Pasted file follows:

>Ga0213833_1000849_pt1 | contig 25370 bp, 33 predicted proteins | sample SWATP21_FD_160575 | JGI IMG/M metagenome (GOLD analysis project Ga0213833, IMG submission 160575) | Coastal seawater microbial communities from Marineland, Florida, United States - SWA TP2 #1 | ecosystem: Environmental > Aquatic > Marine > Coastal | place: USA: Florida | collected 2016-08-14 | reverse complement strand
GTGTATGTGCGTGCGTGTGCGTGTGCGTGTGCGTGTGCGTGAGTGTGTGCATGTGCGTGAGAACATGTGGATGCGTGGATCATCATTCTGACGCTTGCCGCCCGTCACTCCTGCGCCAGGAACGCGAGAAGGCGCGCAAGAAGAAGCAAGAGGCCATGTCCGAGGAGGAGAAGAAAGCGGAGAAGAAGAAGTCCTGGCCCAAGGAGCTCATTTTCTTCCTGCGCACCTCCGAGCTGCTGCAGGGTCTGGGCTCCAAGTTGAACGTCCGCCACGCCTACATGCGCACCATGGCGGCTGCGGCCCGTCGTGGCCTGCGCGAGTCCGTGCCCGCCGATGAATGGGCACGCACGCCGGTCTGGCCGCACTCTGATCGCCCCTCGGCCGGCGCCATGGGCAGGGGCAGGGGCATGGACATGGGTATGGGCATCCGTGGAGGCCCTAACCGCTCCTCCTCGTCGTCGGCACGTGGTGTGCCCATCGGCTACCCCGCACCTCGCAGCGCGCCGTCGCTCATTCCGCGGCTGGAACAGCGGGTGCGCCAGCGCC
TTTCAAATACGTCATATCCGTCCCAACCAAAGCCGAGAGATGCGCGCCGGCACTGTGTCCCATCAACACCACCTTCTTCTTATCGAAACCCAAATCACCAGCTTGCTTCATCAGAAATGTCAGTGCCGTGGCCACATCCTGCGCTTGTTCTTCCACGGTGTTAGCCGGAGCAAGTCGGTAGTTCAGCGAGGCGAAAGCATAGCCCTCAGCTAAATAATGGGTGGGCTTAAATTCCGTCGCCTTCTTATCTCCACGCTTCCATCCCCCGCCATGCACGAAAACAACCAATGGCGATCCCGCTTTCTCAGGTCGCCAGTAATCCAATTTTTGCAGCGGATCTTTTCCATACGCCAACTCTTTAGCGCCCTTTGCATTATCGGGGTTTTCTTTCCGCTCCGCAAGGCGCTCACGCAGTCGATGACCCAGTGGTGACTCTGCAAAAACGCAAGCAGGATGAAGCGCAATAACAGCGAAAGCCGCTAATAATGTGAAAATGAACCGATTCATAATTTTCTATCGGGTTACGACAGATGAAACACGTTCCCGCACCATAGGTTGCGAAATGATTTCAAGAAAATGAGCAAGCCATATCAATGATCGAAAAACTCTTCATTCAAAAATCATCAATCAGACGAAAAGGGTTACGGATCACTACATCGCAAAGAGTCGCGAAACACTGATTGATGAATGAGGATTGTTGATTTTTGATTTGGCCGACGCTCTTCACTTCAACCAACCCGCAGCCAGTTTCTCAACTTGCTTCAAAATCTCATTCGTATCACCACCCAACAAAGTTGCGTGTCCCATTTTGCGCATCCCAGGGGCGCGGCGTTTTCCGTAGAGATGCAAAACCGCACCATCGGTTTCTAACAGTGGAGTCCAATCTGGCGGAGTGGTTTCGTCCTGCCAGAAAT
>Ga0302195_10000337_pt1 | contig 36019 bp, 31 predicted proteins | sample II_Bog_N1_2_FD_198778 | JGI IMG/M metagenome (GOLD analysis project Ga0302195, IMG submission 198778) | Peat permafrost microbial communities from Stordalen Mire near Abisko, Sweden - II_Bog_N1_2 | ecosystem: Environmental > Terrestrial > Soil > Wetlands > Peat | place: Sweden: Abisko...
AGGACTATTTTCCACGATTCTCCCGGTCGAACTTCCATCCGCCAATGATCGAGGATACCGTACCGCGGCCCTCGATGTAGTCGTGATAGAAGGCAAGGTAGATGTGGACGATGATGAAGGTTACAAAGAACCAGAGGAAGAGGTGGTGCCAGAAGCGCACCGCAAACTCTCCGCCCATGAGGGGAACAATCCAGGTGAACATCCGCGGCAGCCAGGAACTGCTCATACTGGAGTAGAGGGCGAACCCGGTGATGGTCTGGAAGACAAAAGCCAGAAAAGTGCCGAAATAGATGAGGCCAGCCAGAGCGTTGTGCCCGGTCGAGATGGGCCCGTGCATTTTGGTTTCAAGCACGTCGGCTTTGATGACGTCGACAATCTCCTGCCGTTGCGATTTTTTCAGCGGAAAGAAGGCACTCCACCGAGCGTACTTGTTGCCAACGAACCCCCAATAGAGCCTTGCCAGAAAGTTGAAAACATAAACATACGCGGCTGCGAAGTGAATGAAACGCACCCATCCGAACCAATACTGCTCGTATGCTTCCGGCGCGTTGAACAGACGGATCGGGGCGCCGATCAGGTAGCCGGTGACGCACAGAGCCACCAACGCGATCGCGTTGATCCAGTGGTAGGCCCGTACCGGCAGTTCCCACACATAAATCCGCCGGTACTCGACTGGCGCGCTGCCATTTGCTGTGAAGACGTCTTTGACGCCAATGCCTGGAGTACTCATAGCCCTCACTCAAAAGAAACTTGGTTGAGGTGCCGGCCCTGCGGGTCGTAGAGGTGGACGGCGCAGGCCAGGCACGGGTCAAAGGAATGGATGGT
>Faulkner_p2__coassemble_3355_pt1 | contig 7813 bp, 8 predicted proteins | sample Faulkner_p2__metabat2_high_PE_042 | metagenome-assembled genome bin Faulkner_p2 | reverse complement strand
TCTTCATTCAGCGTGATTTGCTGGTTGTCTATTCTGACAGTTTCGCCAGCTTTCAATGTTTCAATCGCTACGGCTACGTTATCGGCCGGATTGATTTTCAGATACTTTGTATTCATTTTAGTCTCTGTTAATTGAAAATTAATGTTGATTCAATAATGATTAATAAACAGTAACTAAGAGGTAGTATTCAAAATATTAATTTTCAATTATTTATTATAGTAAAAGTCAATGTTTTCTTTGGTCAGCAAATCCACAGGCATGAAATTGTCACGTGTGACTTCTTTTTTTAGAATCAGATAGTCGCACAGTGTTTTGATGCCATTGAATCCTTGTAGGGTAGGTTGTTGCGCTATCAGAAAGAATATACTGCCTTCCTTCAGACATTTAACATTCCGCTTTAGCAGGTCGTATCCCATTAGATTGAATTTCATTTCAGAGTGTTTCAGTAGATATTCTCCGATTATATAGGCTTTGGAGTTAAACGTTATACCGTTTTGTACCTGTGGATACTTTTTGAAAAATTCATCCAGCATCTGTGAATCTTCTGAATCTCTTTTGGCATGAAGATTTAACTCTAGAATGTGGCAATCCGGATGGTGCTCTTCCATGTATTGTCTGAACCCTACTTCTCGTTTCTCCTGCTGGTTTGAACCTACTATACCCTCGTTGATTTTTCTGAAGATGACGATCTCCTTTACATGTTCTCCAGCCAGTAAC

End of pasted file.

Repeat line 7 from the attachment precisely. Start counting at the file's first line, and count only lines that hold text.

TCTTCATTCAGCGTGATTTGCTGGTTGTCTATTCTGACAGTTTCGCCAGCTTTCAATGTTTCAATCGCTACGGCTACGTTATCGGCCGGATTGATTTTCAGATACTTTGTATTCATTTTAGTCTCTGTTAATTGAAAATTAATGTTGATTCAATAATGATTAATAAACAGTAACTAAGAGGTAGTATTCAAAATATTAATTTTCAATTATTTATTATAGTAAAAGTCAATGTTTTCTTTGGTCAGCAAATCCACAGGCATGAAATTGTCACGTGTGACTTCTTTTTTTAGAATCAGATAGTCGCACAGTGTTTTGATGCCATTGAATCCTTGTAGGGTAGGTTGTTGCGCTATCAGAAAGAATATACTGCCTTCCTTCAGACATTTAACATTCCGCTTTAGCAGGTCGTATCCCATTAGATTGAATTTCATTTCAGAGTGTTTCAGTAGATATTCTCCGATTATATAGGCTTTGGAGTTAAACGTTATACCGTTTTGTACCTGTGGATACTTTTTGAAAAATTCATCCAGCATCTGTGAATCTTCTGAATCTCTTTTGGCATGAAGATTTAACTCTAGAATGTGGCAATCCGGATGGTGCTCTTCCATGTATTGTCTGAACCCTACTTCTCGTTTCTCCTGCTGGTTTGAACCTACTATACCCTCGTTGATTTTTCTGAAGATGACGATCTCCTTTACATGTTCTCCAGCCAGTAAC